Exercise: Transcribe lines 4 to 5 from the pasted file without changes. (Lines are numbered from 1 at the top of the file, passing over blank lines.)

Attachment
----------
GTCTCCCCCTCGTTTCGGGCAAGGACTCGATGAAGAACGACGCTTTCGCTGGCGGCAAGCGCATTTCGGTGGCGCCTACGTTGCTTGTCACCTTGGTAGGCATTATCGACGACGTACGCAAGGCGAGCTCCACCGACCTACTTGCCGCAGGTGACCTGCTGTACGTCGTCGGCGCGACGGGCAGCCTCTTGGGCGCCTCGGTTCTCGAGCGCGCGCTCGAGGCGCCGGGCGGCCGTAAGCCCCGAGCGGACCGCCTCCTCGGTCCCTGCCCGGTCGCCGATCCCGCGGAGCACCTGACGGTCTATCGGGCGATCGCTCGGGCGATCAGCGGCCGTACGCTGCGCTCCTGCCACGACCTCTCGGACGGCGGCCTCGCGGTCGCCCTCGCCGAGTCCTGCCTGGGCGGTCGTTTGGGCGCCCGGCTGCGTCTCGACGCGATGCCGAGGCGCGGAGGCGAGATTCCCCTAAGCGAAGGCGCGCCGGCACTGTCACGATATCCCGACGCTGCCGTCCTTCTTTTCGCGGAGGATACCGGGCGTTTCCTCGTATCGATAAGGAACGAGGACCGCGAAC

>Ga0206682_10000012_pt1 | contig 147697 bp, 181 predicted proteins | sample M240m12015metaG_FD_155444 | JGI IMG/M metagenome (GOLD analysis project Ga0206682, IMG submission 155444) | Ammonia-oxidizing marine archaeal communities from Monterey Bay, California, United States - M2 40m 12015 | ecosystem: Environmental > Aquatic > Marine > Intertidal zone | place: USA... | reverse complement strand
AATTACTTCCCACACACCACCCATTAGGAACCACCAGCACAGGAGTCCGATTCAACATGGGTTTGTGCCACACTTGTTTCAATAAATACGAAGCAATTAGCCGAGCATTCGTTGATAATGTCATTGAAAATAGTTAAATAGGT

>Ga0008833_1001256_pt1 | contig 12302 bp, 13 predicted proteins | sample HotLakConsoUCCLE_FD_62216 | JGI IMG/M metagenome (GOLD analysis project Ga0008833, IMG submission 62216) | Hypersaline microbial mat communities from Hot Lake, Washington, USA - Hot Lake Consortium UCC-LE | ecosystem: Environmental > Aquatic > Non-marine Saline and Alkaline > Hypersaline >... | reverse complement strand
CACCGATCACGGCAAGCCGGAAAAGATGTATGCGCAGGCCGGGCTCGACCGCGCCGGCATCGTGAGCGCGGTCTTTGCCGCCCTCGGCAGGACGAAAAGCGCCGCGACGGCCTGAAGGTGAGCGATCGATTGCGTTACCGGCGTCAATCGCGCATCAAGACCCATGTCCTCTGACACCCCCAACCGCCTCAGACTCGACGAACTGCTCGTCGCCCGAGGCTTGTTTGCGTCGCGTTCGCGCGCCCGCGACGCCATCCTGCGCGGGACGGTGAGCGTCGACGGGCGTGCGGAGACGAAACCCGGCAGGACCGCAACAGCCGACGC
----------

>Ga0008833_1001256_pt1 | contig 12302 bp, 13 predicted proteins | sample HotLakConsoUCCLE_FD_62216 | JGI IMG/M metagenome (GOLD analysis project Ga0008833, IMG submission 62216) | Hypersaline microbial mat communities from Hot Lake, Washington, USA - Hot Lake Consortium UCC-LE | ecosystem: Environmental > Aquatic > Non-marine Saline and Alkaline > Hypersaline >... | reverse complement strand
CACCGATCACGGCAAGCCGGAAAAGATGTATGCGCAGGCCGGGCTCGACCGCGCCGGCATCGTGAGCGCGGTCTTTGCCGCCCTCGGCAGGACGAAAAGCGCCGCGACGGCCTGAAGGTGAGCGATCGATTGCGTTACCGGCGTCAATCGCGCATCAAGACCCATGTCCTCTGACACCCCCAACCGCCTCAGACTCGACGAACTGCTCGTCGCCCGAGGCTTGTTTGCGTCGCGTTCGCGCGCCCGCGACGCCATCCTGCGCGGGACGGTGAGCGTCGACGGGCGTGCGGAGACGAAACCCGGCAGGACCGCAACAGCCGACGC